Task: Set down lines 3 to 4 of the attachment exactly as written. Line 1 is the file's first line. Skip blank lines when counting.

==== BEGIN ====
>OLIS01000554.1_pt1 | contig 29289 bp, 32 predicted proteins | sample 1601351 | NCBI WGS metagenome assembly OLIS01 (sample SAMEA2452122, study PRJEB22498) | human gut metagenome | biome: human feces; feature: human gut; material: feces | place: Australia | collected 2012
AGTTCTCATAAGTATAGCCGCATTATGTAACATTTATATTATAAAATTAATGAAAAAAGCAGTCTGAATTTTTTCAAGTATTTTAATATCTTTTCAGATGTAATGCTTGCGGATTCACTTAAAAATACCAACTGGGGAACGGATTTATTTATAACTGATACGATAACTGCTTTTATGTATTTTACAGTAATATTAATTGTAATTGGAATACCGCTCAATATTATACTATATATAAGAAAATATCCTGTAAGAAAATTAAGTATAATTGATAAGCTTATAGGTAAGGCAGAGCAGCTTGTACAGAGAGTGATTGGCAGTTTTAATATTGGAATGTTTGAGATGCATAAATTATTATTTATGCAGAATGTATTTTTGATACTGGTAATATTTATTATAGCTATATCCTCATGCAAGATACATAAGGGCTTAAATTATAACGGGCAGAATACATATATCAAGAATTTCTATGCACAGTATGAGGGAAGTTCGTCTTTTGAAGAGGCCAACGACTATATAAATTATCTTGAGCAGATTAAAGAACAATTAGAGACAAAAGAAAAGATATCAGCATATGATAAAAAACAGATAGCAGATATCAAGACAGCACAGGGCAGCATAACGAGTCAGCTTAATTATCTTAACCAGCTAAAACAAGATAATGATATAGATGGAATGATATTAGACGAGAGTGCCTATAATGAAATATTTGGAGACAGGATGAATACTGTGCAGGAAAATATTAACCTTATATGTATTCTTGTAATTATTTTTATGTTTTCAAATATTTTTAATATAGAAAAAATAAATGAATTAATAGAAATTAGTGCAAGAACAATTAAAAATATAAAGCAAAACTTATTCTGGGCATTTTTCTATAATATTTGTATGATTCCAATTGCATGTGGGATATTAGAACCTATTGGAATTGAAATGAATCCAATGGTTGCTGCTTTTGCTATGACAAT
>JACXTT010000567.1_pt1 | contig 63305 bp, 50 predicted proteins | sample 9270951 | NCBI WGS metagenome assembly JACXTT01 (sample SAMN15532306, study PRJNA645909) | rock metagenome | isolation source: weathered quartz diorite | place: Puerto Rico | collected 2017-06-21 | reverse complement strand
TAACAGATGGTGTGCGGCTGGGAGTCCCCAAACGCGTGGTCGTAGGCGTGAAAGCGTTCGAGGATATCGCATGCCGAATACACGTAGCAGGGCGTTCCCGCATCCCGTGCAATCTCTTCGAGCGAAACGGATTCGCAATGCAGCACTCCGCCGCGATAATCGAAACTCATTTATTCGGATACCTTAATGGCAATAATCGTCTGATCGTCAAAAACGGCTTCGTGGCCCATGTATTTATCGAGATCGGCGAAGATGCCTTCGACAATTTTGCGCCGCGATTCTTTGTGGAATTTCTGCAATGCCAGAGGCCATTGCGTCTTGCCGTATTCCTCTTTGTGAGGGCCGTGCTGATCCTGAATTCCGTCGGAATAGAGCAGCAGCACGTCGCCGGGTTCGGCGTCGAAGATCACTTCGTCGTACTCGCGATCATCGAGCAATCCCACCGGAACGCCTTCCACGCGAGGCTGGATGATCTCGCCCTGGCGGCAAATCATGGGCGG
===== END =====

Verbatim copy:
>JACXTT010000567.1_pt1 | contig 63305 bp, 50 predicted proteins | sample 9270951 | NCBI WGS metagenome assembly JACXTT01 (sample SAMN15532306, study PRJNA645909) | rock metagenome | isolation source: weathered quartz diorite | place: Puerto Rico | collected 2017-06-21 | reverse complement strand
TAACAGATGGTGTGCGGCTGGGAGTCCCCAAACGCGTGGTCGTAGGCGTGAAAGCGTTCGAGGATATCGCATGCCGAATACACGTAGCAGGGCGTTCCCGCATCCCGTGCAATCTCTTCGAGCGAAACGGATTCGCAATGCAGCACTCCGCCGCGATAATCGAAACTCATTTATTCGGATACCTTAATGGCAATAATCGTCTGATCGTCAAAAACGGCTTCGTGGCCCATGTATTTATCGAGATCGGCGAAGATGCCTTCGACAATTTTGCGCCGCGATTCTTTGTGGAATTTCTGCAATGCCAGAGGCCATTGCGTCTTGCCGTATTCCTCTTTGTGAGGGCCGTGCTGATCCTGAATTCCGTCGGAATAGAGCAGCAGCACGTCGCCGGGTTCGGCGTCGAAGATCACTTCGTCGTACTCGCGATCATCGAGCAATCCCACCGGAACGCCTTCCACGCGAGGCTGGATGATCTCGCCCTGGCGGCAAATCATGGGCGG